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Sewing thread size, fabric and needle chart

Sewing thread size, fabric and needle chart

This sewing thread size chart quickly suggests the best thread size to use with different fabric weights. It also suggests the best needle size to use with the thread.

Thread Weight(Size) Fabric Type Needle Size
80-50 wt. Light Fabric 60/8, 65/9, 70/10, 75/11
50-40 wt. Medium Fabric 75/11, 80/12, 90/14
40-20 wt. Heavy Fabric 100/16, 110/18, 120/19

Explore the Top Rated Sewing Machine Needles for ideas and suggestions.

Amount of thread needed to make a quilt (chart)

The quilting fabric chart below represents the average amount of thread needed to make a good quality quilt.

Quilt Size Light Quilting Heavy Quilting
Twin Size 400 yds. 1,200 yds.
Queen Size 600 yds. 1,600 yds.
King Size 750 yds. 2,000 yds.

Typical maxi-lock all purpose thread weight

Thread weight is a measurement of length and the lower the number the heavier the thread. Typical maxi-lock thread is 40 weight, meaning that 40 kilometers of 40 weight thread would weigh 1kg. A 30 weight thread would be heavier and only require 30 kilometers to weight the same. 40 weight maxi-lock thread works best with a 90/14 size needle.

How to choose the right thread for sewing

Thread is available in many weights and sizes. Matching thread thickness with fabric thickness and weight generally gives good results. Typically, thick thread is stronger and more visible than fine thread so determine how much seam stress your sewing project will be subjected to and choose thread thickness accordingly.

Thread matching, learn how it’s done

Thread matching is the process of choosing the right thread to use with your sewing fabric. For color matching choose a thread that is one shade darker than the fabric to be sewn. For best results match thread fiber type with fabric fiber type. Thread weight selection has been made simple, match the rating on it’s label with that of the fabric’s rating.

The meaning of thread ‘Tex’

Thread Tex refers to its weight. Tex is a measurement system that uses 1,000 meters of thread per gram as the starting point. If 1,000 meters of thread weighs one gram it is labeled ‘Tex 1’. If it weighed 5 grams it would be labeled Tex 5. Fine(light) threads thus have a low Tex number and thick(heavy) threads have a higher Tex number.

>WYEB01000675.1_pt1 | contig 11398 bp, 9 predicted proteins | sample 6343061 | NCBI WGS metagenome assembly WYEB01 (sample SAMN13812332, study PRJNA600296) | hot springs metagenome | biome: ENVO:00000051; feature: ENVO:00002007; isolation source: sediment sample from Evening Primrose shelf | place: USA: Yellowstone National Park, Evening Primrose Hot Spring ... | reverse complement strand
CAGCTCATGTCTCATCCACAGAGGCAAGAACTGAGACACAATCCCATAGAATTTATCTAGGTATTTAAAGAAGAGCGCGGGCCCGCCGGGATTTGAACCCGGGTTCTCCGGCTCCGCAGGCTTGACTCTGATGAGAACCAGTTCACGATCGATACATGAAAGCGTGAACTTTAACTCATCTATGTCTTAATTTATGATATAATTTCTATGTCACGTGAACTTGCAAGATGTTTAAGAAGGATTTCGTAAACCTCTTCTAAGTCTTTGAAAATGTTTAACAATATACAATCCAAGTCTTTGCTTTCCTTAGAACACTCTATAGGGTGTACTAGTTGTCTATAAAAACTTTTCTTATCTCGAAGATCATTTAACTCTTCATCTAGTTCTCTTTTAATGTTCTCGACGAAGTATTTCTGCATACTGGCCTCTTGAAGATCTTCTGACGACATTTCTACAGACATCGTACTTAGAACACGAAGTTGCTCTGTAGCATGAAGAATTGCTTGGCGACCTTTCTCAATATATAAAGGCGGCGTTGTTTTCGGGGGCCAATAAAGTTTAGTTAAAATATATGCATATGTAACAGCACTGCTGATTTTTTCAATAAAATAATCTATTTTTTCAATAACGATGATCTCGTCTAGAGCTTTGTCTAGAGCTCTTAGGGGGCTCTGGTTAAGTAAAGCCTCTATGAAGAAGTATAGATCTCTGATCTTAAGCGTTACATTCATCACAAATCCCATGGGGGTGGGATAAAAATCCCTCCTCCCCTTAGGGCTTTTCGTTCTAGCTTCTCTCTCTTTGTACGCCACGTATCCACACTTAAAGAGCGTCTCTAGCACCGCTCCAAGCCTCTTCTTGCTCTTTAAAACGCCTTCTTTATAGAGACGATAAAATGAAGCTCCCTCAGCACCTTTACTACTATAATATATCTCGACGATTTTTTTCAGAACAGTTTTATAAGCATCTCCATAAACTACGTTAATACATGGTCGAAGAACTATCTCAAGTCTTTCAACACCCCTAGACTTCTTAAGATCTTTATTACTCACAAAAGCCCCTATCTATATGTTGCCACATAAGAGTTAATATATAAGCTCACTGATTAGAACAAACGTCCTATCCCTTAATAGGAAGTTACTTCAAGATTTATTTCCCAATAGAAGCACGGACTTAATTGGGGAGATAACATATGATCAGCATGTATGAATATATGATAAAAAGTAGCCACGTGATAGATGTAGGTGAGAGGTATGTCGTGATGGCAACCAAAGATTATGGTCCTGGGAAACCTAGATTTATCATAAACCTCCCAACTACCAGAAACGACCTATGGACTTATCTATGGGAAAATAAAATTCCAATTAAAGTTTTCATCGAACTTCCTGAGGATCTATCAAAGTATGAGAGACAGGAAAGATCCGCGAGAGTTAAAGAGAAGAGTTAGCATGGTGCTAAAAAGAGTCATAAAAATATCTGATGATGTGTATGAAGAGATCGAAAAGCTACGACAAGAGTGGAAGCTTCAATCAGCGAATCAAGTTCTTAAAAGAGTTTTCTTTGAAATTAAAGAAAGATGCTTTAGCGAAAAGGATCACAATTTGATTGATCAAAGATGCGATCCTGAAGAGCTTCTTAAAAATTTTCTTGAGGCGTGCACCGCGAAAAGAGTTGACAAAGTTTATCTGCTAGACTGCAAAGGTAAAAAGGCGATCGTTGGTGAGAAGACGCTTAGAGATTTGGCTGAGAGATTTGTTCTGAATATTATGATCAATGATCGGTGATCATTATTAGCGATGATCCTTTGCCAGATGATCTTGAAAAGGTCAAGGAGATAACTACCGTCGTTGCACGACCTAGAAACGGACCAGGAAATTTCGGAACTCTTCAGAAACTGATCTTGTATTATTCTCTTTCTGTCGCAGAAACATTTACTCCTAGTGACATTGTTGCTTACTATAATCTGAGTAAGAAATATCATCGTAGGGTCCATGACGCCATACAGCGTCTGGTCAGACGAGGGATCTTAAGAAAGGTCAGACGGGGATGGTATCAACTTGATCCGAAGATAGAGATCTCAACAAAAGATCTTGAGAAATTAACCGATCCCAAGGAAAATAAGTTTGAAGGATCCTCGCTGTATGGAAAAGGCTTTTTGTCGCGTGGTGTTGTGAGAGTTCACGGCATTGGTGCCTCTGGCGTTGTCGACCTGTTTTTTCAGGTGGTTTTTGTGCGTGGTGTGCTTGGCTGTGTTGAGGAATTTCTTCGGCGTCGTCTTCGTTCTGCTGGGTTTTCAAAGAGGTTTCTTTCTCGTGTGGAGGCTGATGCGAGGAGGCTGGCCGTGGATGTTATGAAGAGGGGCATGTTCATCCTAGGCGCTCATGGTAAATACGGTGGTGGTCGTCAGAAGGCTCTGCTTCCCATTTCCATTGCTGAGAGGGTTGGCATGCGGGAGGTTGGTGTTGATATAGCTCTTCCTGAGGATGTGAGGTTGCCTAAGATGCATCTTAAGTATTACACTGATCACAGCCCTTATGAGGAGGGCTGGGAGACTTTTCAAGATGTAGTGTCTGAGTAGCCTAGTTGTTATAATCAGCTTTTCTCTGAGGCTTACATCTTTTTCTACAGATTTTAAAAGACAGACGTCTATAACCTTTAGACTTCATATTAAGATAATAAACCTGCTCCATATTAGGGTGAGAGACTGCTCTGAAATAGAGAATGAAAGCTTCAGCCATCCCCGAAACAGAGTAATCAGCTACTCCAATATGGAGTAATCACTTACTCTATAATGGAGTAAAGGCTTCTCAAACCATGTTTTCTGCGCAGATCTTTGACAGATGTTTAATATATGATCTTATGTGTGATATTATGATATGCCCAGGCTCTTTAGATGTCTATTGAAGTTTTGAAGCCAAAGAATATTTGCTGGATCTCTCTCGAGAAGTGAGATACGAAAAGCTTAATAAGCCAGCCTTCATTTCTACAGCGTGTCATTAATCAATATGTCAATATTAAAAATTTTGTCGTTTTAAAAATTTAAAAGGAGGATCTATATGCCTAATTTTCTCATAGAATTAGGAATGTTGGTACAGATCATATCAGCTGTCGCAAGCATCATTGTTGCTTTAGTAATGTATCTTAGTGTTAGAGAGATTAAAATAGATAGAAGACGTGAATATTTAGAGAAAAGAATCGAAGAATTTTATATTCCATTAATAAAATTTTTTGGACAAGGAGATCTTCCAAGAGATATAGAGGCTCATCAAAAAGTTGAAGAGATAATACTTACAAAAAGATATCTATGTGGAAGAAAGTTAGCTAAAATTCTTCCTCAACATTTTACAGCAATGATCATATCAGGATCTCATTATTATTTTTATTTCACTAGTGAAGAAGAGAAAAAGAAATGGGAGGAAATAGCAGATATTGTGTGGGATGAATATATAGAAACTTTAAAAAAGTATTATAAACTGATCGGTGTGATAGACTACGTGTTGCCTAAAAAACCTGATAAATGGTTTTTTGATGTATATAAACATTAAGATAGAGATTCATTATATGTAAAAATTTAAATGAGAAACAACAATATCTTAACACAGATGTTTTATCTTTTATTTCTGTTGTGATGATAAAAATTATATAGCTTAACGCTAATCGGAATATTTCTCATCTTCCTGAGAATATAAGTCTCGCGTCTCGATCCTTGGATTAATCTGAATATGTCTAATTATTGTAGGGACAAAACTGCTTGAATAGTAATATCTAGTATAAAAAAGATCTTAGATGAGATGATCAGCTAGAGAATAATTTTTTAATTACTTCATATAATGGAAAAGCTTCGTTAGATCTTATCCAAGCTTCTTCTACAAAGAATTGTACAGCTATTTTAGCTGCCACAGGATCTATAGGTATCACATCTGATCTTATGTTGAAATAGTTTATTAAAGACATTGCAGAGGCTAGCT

About quilting with regular thread

You can quilt with regular thread, I often use a fine, strong two-ply 50 or 60 weight thread for piecing. I find that it allows me to sew true quarter inch seams. 50 weight thread works but you can sometimes see your stitches so use the 60 weight, or even bigger 80 or 100 weight thread, when possible.

Special sewing thread is rarely needed

When sewing stretchy or heavy fabric it’s best to use a thread of the same material type, when possible. Otherwise, Polyester thread works well with most fabric and special sewing machine thread is typically not needed.

Using all-purpose thread while quilting

All-purpose and quilting specific threads are both safe choices for hand quilting. If you want to stick with all-purpose thread for your quilting project make sure it’s appropriately sized. Thin all-purpose thread will work well for aplique heavy quilts, otherwise a medium thread should do the job nicely.

Strong thread is called heavy duty thread

Outside of industrial applications the strongest thread available for use in home sewing projects is called heavy duty thread. Modern heavy duty thread most often has a core made of a strong material wrapped in a more traditional thread material. Heavy duty thread is ideal for use with embroidery sewing projects.

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